Larry Eggers is another grizzled old outdoorsman who will join us at our swap meet on March 17.  Larry will have four or five of the various box turkey calls he makes, some of them for only ten bucks.  Hand-made calls like that ought to be worth three times that much. A lady by the name of Tammy Scheirer will be there painting strutting turkey gobblers on the calls if you want a really unique one. She is a great artist, and will paint a turkey on anything you want to bring her — turkey tail feathers, rocks, saws, whatever.
    Eddie and Will Davis will be coming again, with hand painted wing-bone turkey calls which are treasures for  collectors.  Another tremendously talented artist, Michael Landeros, from over around Sikeston, Mo., is bringing some of his wildlife art which he will be selling, and will be actually working on a painting while there. This guy is as good as there is, folks. One of his paintings will make your old cabin look like a Cabelas showroom.
    For you ladies, one grizzled old outdoorsman makes butcher board-type cutting boards from various types of woods, and cedar jewelry boxes and other wooden gifts. Those cutting boards are so economical and unique that last year he sold all of them long before our swap meet was over, so this year he made a lot more. Generally speaking, a get-together of grizzled old outdoor veterans doesn’t have so much stuff for ladies, but this year we are setting up a whole room for some ladies who call their offerings “candlelight creations.” Lightnin’ Ridge editor, Sondra Gray, says they have some of the most beautiful and affordable bracelets and necklaces and that type of thing.
    Heather Hill, from Ozark Mo. will have a table full of cheeses and jellies and relishes and pickles and other kinds of edible things that ladies like.  Another lady from Camdenton is bringing hand-painted feathers and handmade pillows.  But the rest of it is for us men!    With forty tables of bargains, you figure there will be absolutely hundreds and hundreds of used fishing lures and antique fishing gear, but there will also be tables of new lures, and one of our vendors creates some of the most remarkable custom-made fishing rods you will ever see. He says he can repair valuable fishing rods as well, so you might want to bring any broken rods for him to look at.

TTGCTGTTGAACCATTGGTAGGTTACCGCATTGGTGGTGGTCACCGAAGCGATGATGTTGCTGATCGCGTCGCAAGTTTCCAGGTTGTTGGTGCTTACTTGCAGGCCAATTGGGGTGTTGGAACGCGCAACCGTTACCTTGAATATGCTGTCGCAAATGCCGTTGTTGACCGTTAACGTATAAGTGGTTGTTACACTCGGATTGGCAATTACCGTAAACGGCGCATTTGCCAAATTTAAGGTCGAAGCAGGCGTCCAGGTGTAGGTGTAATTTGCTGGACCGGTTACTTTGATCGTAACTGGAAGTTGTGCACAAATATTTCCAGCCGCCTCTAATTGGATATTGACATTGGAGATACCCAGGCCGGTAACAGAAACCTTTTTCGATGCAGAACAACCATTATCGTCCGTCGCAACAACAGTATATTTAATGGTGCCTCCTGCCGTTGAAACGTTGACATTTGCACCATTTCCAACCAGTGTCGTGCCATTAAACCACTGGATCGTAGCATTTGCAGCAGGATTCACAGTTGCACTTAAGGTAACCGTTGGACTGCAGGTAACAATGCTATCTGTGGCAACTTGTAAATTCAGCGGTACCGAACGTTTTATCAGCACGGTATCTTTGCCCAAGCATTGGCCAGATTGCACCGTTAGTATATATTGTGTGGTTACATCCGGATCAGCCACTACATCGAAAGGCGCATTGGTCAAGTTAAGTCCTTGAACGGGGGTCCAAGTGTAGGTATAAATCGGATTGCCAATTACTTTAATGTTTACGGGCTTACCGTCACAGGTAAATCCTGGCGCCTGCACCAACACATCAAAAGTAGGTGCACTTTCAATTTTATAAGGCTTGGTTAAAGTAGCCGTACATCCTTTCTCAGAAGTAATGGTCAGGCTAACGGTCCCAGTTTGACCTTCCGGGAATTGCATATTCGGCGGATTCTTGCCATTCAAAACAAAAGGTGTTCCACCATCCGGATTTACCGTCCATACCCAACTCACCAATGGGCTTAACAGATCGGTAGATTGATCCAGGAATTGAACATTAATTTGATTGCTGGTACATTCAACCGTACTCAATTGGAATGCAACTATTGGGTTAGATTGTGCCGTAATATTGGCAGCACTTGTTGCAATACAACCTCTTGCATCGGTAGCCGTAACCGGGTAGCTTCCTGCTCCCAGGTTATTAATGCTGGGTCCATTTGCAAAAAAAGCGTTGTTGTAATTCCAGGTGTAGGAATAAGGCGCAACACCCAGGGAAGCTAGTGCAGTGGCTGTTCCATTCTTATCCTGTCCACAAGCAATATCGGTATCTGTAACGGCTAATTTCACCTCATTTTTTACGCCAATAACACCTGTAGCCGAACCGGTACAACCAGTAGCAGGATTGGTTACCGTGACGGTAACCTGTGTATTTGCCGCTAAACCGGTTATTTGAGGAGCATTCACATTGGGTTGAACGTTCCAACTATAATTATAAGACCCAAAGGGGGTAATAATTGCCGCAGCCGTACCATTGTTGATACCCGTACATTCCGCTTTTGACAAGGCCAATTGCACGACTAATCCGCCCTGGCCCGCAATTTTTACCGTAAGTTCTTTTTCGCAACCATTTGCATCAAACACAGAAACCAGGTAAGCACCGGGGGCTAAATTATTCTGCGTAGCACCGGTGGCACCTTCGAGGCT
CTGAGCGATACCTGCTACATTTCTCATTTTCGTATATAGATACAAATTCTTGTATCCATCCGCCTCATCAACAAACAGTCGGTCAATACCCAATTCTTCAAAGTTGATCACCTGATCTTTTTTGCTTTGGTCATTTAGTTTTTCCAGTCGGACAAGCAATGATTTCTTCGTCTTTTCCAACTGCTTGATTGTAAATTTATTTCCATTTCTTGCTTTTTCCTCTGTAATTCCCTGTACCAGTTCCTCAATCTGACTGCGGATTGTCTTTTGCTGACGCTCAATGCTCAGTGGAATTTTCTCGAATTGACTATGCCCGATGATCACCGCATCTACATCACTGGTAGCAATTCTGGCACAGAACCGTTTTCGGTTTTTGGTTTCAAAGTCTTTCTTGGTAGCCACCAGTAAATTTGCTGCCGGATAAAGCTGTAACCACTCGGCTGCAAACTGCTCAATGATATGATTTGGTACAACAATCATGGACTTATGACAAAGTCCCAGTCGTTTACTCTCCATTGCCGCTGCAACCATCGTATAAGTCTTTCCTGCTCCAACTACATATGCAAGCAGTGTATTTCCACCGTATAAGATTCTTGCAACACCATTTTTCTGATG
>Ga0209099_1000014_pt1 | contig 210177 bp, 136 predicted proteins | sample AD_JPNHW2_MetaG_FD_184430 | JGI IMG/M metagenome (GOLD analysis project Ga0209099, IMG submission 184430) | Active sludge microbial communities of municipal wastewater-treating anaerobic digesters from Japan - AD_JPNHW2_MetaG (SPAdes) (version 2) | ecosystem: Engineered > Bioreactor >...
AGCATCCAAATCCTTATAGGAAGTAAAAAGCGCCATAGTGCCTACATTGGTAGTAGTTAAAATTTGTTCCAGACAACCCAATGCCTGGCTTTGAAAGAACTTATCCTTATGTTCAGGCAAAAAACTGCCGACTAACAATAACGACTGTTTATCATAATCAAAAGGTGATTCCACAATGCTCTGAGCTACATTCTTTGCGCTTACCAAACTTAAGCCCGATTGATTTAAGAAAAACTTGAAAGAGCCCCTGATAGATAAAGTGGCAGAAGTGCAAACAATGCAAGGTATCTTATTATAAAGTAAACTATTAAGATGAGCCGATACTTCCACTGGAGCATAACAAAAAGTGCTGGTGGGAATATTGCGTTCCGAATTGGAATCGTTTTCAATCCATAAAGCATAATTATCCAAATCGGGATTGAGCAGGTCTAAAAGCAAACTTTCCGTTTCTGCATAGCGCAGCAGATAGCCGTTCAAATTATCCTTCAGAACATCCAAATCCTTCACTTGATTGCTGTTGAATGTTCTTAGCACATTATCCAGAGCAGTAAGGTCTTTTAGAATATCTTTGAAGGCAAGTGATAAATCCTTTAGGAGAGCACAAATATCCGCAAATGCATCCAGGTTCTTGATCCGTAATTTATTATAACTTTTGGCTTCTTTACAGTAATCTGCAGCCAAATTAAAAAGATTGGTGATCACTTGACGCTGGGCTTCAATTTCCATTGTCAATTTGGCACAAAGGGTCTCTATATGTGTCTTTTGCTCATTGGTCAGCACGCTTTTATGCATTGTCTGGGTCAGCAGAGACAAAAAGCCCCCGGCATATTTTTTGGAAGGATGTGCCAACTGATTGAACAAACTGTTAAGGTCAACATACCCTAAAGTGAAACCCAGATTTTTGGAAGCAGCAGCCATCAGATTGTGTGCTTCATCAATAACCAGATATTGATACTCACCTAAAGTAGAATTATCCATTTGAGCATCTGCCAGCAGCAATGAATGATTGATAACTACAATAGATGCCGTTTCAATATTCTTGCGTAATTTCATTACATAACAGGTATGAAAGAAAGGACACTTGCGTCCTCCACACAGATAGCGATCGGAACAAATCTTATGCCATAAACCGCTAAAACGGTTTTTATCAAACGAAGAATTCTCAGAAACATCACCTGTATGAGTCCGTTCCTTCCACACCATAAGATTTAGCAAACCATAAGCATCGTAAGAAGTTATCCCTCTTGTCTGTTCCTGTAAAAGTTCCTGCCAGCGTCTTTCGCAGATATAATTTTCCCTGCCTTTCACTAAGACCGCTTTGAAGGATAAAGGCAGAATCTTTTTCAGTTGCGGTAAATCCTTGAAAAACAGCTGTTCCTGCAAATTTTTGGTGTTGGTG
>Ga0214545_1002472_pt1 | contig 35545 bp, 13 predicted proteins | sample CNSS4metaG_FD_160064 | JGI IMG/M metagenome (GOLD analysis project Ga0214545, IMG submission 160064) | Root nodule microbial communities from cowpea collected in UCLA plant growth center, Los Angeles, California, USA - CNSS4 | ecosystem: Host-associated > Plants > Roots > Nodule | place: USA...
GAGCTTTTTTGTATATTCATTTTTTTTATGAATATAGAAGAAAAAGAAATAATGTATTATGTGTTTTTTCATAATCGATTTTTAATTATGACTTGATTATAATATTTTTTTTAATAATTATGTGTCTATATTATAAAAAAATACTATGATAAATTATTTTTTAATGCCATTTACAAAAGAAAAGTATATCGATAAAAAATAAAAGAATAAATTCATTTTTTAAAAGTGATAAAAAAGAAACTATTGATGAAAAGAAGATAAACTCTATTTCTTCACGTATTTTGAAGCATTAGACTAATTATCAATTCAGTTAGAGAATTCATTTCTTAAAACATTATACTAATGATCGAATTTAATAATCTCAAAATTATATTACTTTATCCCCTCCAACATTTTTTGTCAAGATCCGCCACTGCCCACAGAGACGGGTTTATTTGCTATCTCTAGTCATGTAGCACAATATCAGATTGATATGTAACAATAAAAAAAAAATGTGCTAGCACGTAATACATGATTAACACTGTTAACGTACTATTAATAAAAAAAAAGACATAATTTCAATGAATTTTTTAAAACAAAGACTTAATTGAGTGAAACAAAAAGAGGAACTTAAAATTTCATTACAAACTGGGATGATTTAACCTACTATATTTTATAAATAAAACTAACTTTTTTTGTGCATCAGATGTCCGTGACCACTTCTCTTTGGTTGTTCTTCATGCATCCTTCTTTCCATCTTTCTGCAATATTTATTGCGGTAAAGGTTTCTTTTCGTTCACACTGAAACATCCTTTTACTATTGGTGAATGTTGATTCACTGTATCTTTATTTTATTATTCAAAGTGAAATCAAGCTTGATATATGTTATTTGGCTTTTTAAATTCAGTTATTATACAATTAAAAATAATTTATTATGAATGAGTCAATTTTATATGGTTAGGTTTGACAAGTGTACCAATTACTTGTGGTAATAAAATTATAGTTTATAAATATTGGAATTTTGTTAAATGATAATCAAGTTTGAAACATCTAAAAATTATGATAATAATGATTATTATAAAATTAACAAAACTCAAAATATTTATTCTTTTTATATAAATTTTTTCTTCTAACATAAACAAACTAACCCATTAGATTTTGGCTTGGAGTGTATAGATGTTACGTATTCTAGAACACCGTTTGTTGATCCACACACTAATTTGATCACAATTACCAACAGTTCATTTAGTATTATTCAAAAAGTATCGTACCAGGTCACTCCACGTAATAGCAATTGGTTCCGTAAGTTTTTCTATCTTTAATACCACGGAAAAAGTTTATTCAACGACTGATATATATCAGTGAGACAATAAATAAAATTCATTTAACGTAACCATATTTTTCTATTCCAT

Page 3 of 3 - We have one vendor bringing hundreds of hunting knives and pocket knives, and there will be wild game seasonings and jerky, a limited number of old guns and all kinds of miscellaneous camping gear, old magazines etc. Out in the parking lot I will have those old wooden johnboats on display, and there will be some boats and motors out there for sale, too.
    At 11 a.m., I will use a side room to show folks how I make my famous five-minute box turkey calls, the ones I have used for forty years.
    Of course, Sondra Gray will be there handing out free Lightnin’ Ridge magazines, and I will look forward to talking with readers and signing my books for anyone who wants one.  We’ll be giving away lots of valuable prizes by drawing.  You can see some of them on my website, www.larrydablemontoutdoors.blogspot.com.  There, you can find directions to the church gym.  The swap meet is on March 17, from 8 a.m. to 3 p.m. at the Brighton Assembly of God Church gymnasium, just off Highway 13.  Take the Highway 215 exit east toward Pleasant Hope, 16 miles north of Springfield, and watch for our signs to the church, which is just a stone’s throw from Highway 13.  I am looking forward to seeing many of you there.